In a WSJ blog post telling us how to fix the problem, Wadwha says all this is the fault of employers, not women. He quotes "diversity experts" such as Lucy Sanders, CEO of the National Center for Women & Information Technology, who says, "For example, job descriptions that are overloaded with long lists of required skills (which may or may not be needed on day one, and could be learned on the job) may cause women to not apply if they don't have each and every skill; men on the other hand will tend to apply if they have only a subset of the skills."

Holy logic leap, Batman. If men apply without having all the requirements, but women don't, why is that the fault of the HR wonk writing the listing? Isn't it really about how women evaluate a help-wanted ad? Isn't it their fault they don't choose to apply?

Then there are these pearls of advice: Interview at least one woman and one member of a minority for every open position. And don't forget to haul in some women to conduct the interview. Why? "A female candidate will recognize that the business values diversity if the interviewers are men and women, and she is more likely to join the company if offered a job," says Telle Whitney, CEO of the Anita Borg Institute.

What if no women or minorities apply? Are we supposed to drag some in off the street? What if the women who are in a position to intelligently add to the interview process are, you know, working? Shall we just grab someone with breasts at random?

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Look, my biggest fear when entering this field is that I would end up the token woman. Biggest fear. I want to be respected because I'm that good, not because I happened to be born female. I spent the first eight years of my career in development surrounded by men, and by hiring teams full of men. I didn't give a rat's ass about diversity or how many women I'd work with. I cared about whether the job was interesting, paid well, and was going to further my career.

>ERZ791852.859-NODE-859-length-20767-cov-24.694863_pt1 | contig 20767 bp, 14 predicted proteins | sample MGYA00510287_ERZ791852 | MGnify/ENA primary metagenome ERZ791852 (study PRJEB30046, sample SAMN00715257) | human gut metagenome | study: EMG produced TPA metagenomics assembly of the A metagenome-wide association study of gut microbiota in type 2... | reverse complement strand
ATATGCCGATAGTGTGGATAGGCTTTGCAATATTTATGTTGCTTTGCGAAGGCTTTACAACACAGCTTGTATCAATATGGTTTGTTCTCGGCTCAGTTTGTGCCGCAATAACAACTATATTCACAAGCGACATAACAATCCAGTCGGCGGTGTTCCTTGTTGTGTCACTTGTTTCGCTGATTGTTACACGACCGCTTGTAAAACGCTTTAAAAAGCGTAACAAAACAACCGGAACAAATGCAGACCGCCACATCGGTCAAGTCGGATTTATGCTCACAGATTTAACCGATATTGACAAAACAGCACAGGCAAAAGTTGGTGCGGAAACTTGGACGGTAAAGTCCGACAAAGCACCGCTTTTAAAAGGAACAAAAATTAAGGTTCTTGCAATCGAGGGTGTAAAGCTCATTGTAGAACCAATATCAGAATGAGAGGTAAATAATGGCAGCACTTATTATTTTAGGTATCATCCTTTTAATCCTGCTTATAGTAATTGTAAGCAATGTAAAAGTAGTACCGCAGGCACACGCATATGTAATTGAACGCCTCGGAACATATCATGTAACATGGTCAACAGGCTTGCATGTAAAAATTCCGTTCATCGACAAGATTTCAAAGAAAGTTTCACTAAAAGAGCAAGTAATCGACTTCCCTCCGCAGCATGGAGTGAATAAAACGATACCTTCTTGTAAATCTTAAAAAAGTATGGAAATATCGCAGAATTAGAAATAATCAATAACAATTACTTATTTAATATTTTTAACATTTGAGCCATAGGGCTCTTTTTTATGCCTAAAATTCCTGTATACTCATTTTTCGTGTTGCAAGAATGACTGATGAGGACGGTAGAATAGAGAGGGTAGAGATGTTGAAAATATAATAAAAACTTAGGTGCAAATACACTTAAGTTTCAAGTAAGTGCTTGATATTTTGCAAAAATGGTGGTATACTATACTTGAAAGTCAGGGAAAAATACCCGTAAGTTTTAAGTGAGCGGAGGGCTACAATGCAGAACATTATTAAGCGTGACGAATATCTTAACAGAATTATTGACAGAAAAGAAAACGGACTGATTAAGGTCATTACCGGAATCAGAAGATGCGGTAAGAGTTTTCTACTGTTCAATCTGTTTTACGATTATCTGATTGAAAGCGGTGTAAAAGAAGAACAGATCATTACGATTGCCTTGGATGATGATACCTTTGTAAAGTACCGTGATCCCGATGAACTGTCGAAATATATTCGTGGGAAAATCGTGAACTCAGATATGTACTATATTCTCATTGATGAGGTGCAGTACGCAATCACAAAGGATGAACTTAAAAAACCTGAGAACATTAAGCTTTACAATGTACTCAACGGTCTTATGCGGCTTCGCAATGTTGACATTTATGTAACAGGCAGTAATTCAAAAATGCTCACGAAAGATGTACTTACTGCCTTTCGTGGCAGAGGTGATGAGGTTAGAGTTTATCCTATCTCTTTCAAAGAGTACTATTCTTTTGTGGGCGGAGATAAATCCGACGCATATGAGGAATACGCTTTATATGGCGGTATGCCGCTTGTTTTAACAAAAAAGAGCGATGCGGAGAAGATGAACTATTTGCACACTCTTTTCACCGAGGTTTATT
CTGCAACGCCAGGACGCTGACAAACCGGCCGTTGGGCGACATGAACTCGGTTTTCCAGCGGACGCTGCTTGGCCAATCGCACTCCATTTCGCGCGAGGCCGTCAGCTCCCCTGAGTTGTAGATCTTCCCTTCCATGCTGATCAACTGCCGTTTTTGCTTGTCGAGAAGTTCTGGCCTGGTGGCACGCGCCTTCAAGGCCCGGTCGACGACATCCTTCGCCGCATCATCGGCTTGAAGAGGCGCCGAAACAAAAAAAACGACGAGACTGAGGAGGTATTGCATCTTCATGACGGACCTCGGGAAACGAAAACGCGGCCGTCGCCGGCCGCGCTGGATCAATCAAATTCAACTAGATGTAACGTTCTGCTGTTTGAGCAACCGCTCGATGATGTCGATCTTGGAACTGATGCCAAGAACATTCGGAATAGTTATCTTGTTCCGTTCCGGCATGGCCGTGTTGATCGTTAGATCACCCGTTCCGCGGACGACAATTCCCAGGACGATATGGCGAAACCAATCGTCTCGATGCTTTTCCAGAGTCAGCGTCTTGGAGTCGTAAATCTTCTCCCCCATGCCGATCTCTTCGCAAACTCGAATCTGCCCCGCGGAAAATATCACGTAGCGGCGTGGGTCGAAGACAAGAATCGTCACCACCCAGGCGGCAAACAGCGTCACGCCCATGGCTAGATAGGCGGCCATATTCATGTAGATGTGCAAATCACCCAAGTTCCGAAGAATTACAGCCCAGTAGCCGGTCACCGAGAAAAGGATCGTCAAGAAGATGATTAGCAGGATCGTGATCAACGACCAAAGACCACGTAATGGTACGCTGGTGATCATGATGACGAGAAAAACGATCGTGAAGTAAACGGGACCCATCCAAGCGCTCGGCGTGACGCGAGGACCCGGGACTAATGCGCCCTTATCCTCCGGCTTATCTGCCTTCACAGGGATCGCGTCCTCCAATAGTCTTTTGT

You want to attract smart, capable women? Make sure hiring decisions are based on merit, skill, and the ability to learn and work as part of a team. Treat all your people well. Oh, and don't be so quick to mock interview questions that may seem off the wall. I used to help interview developers. I asked what kind of music they like. You know why? Because I've never met a developer who listened to country music who was worth hiring. Arbitrary? Maybe. But we once took a chance on a country fan and lived to regret it. (I'll talk more on the topic of interviews in my next column.)

If young women aren't majoring in computer science, it's because they don't want to. Maybe they like medicine better. You want numbers? Here are some true facts courtesy of the National Science Foundation: "Women constituted the majority of graduate students in psychology (76%), medical/other life sciences (76%), biological sciences (57%), and social sciences (54%), and were close to half of graduate students in agricultural sciences (49%) and earth, atmospheric, and ocean sciences (46%)." Maybe some women want to major in history, business, or Mandarin and learn to code on their own.

So before we spend lots of effort trying to fix the problem of gender imbalance in high tech, let's think about whether it matters, or whether the real answer has nothing to do with women and equality and everything to do with some distorted notion of social justice that is highly selective and apparently applies to only a subset of high-paying, high-profile careers.